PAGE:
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Is It Possible To Power The M2-ATX From A "Brick" Power Supply?

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  • Is It Possible To Power The M2-ATX From A "Brick" Power Supply?

    I have an adjustable "brick" power supply (a replacement for an old laptop). I really don't want to spend a lot of money (or time) on a temporary power supply option when I do my initial program load/testing of my carpc before it goes into the car.

    Is there a way to hook up a brick to the M2-ATX? Does anybody know where I can get the necessary female plug to plug the brick into?

  • #2
    Does the power brick put out enough volts at enough amps for teh M2ATX?
    I sincerely doubt that it does.
    Have you looked in the FAQ yet?
    How about the Wiki?



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    • #3
      but is the brick required to output the full voltage/amperage requirements of the M2-ATX under full load, even during boot or idle conditions?
      I tried to do it using my home 60W AC-DC brick. It was a no-go. However, it did power up successfully when connected to my home pc AC-DC ATX PSU.

      I was under the impression that PSU's only draw as much power as they require..?
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      • #4
        oddly enough, when I emailed mini-box about RMAing my m2-atx, they asked me what kind of power brick I was using ?!?

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        • #5
          The brick is adjustable from 12-24 Volts with a max of 4.5Amps (80W). All I really want to do is have enough power to do the initial OS load sitting on my desk, not power the monitor or any other power hungry periferals.

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          • #6
            u can use the 12v out from a standard ATX supply, that'll have more than enough power.
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            • #7
              Originally posted by jmciver
              The brick is adjustable from 12-24 Volts with a max of 4.5Amps (80W). All I really want to do is have enough power to do the initial OS load sitting on my desk, not power the monitor or any other power hungry periferals.
              You can use a regular AC power supply to do the load and everything, then swap out the M2ATX when you install in the vehicle.

              Considering that the M2ATX provides 8a on eaach rail (12v, 5v and 3.3v), that power brick isn't going to work.
              You could also use a car battery or a DC power supply that can provide at least 13.5a to provide all the power the M2ATX requires. The easiest bet is to use a PC power suply and chop a HDD connector up to provide 12v to the M2ATX.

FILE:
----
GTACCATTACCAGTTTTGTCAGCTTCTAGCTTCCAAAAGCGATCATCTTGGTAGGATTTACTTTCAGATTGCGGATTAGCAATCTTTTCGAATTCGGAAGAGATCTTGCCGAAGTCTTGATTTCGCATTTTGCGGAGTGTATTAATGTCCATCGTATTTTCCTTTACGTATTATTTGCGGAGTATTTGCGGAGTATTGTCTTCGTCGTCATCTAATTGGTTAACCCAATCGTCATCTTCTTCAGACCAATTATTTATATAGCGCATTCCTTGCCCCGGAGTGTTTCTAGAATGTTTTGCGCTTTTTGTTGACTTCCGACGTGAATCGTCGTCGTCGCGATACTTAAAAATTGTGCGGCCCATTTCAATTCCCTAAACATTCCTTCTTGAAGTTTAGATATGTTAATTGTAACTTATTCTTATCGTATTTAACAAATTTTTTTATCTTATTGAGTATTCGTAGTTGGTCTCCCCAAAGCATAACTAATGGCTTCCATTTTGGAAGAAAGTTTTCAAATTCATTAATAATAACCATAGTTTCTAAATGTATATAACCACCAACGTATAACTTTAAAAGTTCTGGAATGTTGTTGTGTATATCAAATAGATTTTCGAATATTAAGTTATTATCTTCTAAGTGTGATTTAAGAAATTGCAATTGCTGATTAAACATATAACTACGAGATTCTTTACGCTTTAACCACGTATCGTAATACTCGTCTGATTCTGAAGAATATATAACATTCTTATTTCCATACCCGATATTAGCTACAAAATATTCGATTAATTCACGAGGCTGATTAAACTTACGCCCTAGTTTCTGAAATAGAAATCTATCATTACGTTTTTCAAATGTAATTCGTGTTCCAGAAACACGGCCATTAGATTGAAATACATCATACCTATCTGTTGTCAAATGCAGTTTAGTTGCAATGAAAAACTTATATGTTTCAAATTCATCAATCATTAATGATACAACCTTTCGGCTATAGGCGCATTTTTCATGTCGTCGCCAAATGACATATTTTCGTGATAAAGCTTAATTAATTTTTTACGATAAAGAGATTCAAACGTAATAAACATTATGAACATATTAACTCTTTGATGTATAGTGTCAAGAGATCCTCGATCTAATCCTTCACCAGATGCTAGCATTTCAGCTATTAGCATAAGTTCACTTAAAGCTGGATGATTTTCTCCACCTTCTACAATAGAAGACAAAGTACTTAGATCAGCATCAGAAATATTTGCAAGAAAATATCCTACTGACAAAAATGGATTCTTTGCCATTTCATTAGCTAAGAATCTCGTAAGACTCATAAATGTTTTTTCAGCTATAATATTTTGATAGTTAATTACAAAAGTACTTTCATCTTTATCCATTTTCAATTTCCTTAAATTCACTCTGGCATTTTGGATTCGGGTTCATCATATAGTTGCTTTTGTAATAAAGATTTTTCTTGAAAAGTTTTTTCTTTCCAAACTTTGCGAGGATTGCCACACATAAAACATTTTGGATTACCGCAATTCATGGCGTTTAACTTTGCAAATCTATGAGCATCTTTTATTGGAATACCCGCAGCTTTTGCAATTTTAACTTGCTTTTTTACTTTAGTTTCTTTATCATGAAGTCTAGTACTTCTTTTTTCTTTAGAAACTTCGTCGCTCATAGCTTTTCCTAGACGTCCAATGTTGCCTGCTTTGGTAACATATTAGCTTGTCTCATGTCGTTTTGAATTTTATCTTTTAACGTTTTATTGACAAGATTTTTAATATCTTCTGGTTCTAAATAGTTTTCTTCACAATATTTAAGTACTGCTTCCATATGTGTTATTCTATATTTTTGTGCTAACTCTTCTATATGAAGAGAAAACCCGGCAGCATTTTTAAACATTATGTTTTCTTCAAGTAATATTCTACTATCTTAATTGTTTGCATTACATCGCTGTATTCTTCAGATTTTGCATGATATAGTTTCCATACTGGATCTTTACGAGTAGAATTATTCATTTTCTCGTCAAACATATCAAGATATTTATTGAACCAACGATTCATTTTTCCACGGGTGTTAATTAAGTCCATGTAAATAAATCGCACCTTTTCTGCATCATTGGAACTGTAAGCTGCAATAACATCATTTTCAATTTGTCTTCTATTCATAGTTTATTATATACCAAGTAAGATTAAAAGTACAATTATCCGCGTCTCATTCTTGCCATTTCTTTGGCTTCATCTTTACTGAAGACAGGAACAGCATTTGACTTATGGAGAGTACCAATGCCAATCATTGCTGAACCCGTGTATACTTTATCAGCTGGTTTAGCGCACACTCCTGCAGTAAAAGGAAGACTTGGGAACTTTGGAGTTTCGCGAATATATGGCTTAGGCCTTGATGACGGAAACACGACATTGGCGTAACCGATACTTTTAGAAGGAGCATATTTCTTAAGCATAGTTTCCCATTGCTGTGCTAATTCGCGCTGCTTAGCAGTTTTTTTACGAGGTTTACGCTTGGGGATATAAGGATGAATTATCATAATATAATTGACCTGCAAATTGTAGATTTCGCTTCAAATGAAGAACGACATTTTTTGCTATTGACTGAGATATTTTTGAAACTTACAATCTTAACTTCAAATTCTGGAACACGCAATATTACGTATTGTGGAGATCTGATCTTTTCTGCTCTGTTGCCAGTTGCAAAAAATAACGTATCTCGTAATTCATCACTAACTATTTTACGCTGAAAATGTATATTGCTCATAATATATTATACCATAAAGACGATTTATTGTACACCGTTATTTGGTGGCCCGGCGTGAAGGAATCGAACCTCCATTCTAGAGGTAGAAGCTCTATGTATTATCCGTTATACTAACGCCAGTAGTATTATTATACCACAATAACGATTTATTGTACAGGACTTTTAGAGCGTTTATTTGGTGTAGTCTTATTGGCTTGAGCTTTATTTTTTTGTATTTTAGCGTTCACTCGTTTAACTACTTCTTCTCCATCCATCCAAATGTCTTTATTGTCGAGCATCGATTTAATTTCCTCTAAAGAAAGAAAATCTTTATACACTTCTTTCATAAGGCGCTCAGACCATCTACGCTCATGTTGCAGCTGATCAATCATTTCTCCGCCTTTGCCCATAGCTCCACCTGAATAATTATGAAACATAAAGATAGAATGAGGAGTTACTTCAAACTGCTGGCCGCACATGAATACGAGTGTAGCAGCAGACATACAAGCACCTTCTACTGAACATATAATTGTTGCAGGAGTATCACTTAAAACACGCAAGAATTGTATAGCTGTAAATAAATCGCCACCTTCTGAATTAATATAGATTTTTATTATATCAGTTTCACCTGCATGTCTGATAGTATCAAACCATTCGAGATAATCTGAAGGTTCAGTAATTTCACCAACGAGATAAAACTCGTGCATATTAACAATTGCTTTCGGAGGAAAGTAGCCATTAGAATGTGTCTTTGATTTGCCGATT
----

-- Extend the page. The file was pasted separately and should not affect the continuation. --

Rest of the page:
Have you looked in the FAQ yet?
              How about the Wiki?



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              • #8
                Thanks for the info guys. I knew about the ATX power supply idea (I saw it in a few other threads). Unfortunately, I don't have an old ATX power supply laying around and I did not want to spend the money on something that would essentially be used once.

                I guess I will end up using a spare car battery I have in the garage (I forgot about that) as my power source for my initial load.

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                • #9
                  You CAN use a 12V brick with the M2. I have a 5Amp one I use with an M1 and it works just fine. My PC only uses about 25Watts and the brick can put out 60. Depends on your PC requirements and the brick's capacity.
                  ~Jimmy

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                  • #10
                    I just thought I would report back that I was able to successfully us my adjustable voltage "brick" to power up my CarPC on the bench. It powered up everything just fine, including a temporary standard IDE CDROM drive I sude for the initial OS load. I went to Radio Shack to buy a dc (female) power connector so that I could plug the brick into the PC.

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                    • #11
                      I have a pretty power hungry rig so I use a PA-9 Series Dell adapter brick with my M2. The Dell PA-9 brick pumps out 19v at 4.5a. I've found the M2ATX likes operating at higher voltages (seems to like 15.5v the best) and this also keeps current consumption under control. The power output of the Dell PA-9 is rated 90w, but I regularly push mine to 120w+ with no problems.

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                      • #12
                        I too am using an old Dell supply, though honestly I've never seen it go over about 30W (put an ammeter inline with your PS, its fun!). Those bricks are rated at a certain amperage for one of two reasons, either the voltage ripple at higher draws will be out of tolerance (M1/M2/Opus shouldnt care about that), or heat generation in the regulators will be too much. If you're going to push a brick to the limit or at an unknown current, watch the heat, you dont want to burn down your house (though more likely it will just fail, not set on fire). I also noticed that good supplies (Dell, Sony) have internal breakers. Short them and they will trip off, but will bounce back to life once you unplug thm from the wall.
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                        • #13
                          I took mine out of its case and put a fan over the board. I think it probably would fail without the fan running.

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